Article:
The month-long closure of the CRL is likely to cost probably around, or something in excess of $30m. That’s never welcome, but we had no choice in the matter.

We have a new challenge now – getting some of the specialist staff that we need to do the work internationally, at a time when our borders are closed. I’ll be making submissions to Ministers – obviously we’d need to follow a quarantine process, but we really need that international staff in to not further delay the project.

There is an opportunity here to potentially speed up the CRL project by starting work at multiple sites. We are already doing that to a certain extent now – working on Aotea Centre, working on Karangahape Road, Mt Eden and continuing with the tunnel. If the Government is able to bring some of its capital from its shovel-ready project into CRL, then rather than this being a setback, it could be a chance to advance our programmes.

Auckland Council has submitted 73 priority ‘shovel-ready’ infrastructure projects to the Government’s Infrastructure Industry Reference Group. What do you hope they will achieve for Auckland?

It enables us to create the infrastructure that we desperately need as a city, so that’s something that’s worthwhile in its own right. But we have premised these projects around projects that are ready to go, we’ve consented them, we’ve often done the procurement for them, and we can get them up and going as quickly as possible to create jobs, generate income and help stimulate the recovery that our city and our country desperately needs.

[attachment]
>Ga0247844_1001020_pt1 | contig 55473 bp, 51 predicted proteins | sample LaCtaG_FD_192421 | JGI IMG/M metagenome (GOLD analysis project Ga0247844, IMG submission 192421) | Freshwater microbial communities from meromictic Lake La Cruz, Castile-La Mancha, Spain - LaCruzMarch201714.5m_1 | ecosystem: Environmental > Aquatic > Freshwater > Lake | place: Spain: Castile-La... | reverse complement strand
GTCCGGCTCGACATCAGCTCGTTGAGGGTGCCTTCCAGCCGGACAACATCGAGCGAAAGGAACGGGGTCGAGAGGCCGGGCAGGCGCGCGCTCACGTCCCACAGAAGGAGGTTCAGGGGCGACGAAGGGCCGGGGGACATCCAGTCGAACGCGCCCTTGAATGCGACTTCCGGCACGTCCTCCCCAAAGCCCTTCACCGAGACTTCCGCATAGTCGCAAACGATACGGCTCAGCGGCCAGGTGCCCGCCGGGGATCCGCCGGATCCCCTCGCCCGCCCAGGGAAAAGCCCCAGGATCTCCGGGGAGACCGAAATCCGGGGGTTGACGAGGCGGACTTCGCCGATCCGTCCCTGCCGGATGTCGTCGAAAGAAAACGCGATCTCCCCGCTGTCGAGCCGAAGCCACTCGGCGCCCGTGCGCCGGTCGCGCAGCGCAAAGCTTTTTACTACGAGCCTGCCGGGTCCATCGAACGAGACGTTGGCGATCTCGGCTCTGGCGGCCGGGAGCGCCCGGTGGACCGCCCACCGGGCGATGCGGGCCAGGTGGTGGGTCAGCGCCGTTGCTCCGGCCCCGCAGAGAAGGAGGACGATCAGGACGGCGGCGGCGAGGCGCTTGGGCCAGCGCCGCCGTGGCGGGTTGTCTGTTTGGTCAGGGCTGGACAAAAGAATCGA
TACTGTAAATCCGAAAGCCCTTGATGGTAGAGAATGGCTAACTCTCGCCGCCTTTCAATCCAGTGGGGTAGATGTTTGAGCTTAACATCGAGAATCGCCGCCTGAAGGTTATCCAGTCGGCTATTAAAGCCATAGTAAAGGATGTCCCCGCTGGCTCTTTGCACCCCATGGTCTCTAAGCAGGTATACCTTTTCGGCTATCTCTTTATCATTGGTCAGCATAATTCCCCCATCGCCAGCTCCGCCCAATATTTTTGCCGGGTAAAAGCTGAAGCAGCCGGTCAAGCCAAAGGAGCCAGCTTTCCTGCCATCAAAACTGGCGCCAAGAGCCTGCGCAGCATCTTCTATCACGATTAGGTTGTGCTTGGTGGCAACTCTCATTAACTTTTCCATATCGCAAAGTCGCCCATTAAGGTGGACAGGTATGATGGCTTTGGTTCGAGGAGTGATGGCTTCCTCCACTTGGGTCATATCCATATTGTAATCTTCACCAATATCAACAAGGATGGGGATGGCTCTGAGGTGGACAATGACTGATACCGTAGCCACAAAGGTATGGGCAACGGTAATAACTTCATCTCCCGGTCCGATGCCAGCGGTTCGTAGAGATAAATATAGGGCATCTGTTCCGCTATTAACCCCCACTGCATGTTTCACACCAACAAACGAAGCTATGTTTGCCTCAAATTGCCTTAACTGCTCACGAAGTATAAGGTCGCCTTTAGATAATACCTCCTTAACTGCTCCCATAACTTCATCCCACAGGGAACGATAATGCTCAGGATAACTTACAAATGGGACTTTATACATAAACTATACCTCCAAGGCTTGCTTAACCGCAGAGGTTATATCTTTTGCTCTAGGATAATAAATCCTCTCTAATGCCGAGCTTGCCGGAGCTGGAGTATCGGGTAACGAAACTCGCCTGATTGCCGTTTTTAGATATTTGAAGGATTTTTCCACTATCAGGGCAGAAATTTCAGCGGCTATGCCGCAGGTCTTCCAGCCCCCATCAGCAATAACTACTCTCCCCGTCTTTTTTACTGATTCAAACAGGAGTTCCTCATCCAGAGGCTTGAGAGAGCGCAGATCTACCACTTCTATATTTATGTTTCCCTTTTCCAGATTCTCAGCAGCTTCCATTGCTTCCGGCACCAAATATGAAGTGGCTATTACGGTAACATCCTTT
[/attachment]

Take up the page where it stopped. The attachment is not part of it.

Auckland is uniquely well-placed to assist the recovery of New Zealand in that regard. We’ve been professional in the way that we’ve put the projects up, there are 73 projects, we’ve said 30 are priorities. We know that we can expect a fair share of the money, we are ready to go and we can assist the Government with its recovery objective.

There has been some criticism that the projects put forward haven’t been transformational enough and don’t represent the once-in-a-generation opportunity that this situation has provided. What would you say to that?

We followed the Government criteria – the Government provides the money, they set the criteria. But I reject the criticism anyway – there is a whole lot in our submission which is about mode shift. It’s about bringing forward projects that will assist public transport, that will assist walking and cycling, that will get busways underway. Those are projects that meet our environmental and our transport objectives – reducing traffic congestion, reducing carbon emissions. These are the sort of things that we need to do for the long-term future, as well as needing to deal with the immediate ramifications of Covid-19 and the recession it’s causing.

Will Council be looking at ways to speed up projects – expediting things like resource consent?

There are things we have changed already. For example, noise controls have been lifted – maybe to the detriment of people who live in hearing distance of some of these construction projects, but it means they can work a slightly longer day and a longer working week. We will all have to give up something in order to achieve the wider objective. That is an example of how we have already changed the resource consent requirement to try to facilitate the construction industry getting back on its feet more quickly. The noise might go on a bit longer, but it means the project will be done more quickly, and that disruption will end more quickly, so there is a benefit there as well.